• Registered Users Posts: 9,178 ✭✭✭Red Silurian

    The US supercharger network was free to access until about 2018. In 2022 it became open to other EVs with the magicdock solution, this year some EVs will get adapters for the network and next year NACS will become the default US standard. At which point they will also get federal and state funding for building out the network

    So my thinking is

    Loss making - 2012-2018

    Breaking even - 2018-2022

    Profitable 2022-2024

    More profitable 2024-2025

    Much more profitable 2025+

    Makes the letting go of staff this year seem very strange indeed

  • Registered Users Posts: 823 ✭✭✭SchrodingersCat

    Thats an interesting question. We could probably do a very rough calculation to see how problematic.

    A very fast DC charger (360 kW) can hit 1000 volt so that's 360 amps (that's nuts).

    A typical DC cable looks to be 25mm2

    Over one meters, that's a resistance of 0.001344 ohms.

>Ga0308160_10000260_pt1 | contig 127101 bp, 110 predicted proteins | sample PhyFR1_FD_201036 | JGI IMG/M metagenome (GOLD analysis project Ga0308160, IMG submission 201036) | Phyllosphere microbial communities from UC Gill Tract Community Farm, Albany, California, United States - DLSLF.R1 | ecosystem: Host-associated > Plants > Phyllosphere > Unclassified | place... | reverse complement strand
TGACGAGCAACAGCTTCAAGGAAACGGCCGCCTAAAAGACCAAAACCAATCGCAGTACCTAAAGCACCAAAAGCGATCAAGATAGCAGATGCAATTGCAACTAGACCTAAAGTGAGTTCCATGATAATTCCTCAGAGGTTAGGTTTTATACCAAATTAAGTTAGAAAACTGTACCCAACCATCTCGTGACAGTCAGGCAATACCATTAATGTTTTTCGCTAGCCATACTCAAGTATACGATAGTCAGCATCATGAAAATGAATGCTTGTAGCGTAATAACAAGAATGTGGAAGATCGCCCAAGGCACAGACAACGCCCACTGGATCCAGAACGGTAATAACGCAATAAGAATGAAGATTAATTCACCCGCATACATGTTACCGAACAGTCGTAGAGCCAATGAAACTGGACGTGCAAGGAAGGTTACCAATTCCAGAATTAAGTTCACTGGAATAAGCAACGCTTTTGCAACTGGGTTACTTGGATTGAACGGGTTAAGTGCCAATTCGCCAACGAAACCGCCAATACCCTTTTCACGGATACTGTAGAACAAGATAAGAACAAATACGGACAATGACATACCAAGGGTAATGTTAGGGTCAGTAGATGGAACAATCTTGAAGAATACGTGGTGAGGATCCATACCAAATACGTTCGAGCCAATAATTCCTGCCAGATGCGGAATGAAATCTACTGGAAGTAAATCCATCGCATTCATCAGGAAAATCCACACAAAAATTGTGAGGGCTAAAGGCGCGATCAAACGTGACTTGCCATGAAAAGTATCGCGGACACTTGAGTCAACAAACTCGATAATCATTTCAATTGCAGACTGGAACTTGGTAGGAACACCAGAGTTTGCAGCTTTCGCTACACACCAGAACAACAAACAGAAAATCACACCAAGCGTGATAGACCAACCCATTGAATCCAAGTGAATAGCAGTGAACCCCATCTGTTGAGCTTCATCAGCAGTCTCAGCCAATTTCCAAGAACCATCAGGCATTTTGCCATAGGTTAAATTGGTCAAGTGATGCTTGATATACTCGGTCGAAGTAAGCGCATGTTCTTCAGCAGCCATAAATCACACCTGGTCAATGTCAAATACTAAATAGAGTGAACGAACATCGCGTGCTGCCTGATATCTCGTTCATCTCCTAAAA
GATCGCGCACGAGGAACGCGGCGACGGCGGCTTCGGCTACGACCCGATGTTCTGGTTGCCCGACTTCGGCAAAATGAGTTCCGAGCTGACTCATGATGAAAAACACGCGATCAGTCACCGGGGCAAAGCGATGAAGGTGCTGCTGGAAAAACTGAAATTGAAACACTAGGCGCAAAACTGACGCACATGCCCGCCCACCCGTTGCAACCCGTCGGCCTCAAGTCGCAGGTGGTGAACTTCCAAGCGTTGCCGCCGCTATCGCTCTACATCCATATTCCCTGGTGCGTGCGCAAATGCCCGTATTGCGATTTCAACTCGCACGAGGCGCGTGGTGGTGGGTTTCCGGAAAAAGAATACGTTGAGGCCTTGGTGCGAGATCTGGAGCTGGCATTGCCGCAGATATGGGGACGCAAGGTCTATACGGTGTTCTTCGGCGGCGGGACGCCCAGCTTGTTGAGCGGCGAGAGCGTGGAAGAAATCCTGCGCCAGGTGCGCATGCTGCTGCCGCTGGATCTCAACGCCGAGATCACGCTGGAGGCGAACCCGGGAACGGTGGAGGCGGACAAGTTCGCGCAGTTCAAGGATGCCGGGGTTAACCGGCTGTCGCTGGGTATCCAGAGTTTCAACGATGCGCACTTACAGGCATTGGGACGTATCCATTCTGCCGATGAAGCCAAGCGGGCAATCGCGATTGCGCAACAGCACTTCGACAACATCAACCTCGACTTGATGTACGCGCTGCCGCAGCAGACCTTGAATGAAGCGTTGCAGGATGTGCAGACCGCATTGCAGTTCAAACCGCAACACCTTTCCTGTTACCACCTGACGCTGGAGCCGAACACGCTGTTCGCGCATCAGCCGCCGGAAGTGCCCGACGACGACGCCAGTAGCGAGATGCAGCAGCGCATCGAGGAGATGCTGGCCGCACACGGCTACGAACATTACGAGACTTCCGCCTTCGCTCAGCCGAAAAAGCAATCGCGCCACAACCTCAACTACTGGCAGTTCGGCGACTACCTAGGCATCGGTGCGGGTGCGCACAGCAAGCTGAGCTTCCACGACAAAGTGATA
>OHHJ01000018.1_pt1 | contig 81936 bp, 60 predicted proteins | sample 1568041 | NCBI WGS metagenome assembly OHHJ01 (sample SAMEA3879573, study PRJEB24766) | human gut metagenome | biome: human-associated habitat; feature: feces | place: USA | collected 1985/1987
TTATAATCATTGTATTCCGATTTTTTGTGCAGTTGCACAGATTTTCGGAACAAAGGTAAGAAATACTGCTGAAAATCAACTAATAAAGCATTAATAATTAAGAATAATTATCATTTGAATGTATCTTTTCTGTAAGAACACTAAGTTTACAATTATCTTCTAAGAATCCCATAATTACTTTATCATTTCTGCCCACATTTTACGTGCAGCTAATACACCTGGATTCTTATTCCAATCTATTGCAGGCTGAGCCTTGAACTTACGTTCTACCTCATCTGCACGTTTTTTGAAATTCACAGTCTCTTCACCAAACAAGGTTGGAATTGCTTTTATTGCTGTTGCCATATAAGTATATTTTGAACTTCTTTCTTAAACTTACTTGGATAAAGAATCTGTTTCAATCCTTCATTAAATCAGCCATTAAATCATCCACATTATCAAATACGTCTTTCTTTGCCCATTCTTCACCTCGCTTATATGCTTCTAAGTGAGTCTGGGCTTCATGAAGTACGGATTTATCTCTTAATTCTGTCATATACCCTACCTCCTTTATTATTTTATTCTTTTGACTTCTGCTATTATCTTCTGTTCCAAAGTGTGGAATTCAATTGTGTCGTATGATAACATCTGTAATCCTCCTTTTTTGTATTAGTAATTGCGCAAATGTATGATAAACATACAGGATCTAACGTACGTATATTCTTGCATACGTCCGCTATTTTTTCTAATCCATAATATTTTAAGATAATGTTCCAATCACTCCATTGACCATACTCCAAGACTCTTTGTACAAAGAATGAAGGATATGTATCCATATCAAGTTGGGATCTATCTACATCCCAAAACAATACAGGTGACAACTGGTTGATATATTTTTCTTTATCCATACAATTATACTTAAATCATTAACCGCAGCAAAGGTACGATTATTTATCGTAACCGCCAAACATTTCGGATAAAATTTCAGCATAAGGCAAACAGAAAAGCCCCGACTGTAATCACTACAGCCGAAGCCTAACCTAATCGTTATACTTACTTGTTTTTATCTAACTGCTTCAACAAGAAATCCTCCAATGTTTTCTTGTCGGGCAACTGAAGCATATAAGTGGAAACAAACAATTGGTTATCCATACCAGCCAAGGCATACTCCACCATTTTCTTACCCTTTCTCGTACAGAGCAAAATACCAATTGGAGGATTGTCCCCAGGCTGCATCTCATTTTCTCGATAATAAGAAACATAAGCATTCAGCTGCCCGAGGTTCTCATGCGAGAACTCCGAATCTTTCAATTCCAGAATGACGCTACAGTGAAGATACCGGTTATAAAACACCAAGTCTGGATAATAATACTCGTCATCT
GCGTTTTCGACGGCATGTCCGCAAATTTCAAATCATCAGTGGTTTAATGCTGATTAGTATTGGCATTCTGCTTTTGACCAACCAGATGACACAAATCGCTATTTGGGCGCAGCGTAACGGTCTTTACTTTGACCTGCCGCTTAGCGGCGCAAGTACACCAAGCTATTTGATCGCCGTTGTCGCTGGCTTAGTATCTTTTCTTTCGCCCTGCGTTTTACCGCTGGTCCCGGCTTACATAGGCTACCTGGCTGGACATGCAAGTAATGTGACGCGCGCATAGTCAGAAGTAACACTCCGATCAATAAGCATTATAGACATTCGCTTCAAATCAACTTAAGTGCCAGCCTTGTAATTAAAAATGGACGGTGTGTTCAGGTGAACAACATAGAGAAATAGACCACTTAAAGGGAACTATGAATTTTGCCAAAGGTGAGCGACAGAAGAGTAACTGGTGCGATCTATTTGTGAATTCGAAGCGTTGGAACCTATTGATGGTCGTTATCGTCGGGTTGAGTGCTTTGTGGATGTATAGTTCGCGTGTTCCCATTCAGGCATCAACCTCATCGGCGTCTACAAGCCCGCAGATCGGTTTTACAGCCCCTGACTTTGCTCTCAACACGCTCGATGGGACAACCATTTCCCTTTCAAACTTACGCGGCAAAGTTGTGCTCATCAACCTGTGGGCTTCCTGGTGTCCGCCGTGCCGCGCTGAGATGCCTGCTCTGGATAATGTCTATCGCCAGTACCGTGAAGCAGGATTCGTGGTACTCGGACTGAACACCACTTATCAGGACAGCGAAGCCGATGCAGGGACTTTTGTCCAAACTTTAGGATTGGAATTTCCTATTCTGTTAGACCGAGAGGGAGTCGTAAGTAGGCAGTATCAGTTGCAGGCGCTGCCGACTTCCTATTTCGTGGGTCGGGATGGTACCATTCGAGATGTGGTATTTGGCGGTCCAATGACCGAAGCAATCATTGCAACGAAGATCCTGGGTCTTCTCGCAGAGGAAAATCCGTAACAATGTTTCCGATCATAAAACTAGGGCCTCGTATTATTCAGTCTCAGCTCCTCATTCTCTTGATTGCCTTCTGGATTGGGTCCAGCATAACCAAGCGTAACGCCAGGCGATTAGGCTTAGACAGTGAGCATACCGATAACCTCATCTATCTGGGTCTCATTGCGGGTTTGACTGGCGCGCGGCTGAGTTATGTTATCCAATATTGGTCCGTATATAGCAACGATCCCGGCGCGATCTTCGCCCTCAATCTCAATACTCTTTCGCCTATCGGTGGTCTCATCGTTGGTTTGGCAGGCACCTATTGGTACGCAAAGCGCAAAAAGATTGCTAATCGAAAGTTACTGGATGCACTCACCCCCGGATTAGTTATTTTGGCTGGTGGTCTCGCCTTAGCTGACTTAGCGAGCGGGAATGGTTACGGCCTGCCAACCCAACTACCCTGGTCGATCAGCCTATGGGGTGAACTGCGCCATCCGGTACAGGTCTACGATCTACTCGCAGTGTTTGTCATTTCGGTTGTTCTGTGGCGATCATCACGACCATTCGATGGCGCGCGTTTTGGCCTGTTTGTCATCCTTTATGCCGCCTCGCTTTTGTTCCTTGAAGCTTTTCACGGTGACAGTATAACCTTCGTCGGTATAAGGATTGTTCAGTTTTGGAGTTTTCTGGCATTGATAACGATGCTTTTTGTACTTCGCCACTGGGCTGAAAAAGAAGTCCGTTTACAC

Using P=I^2 * R, over 1 meter that's a power loss of (360A^2)×0.001344ohms = 174 W

    For 3m: 522 W (typical Tesla fast charger cable length)
    For 5.5m: 957 W 
    So you lose nearly a 1kw room heaters worth of power over a longer length cable. No wonder they have to liquid cool them. 

  • Registered Users Posts: 13,375 ✭✭✭✭prawnsambo

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  • Registered Users Posts: 21,989 ✭✭✭✭ELM327

    True. But worth noting nonetheless as there's a perception that musk = tesla and vice versa.

    Even more interesting when you consider that up to now, Tesla chargers have been 400V, so the 360A would be 670A at peak.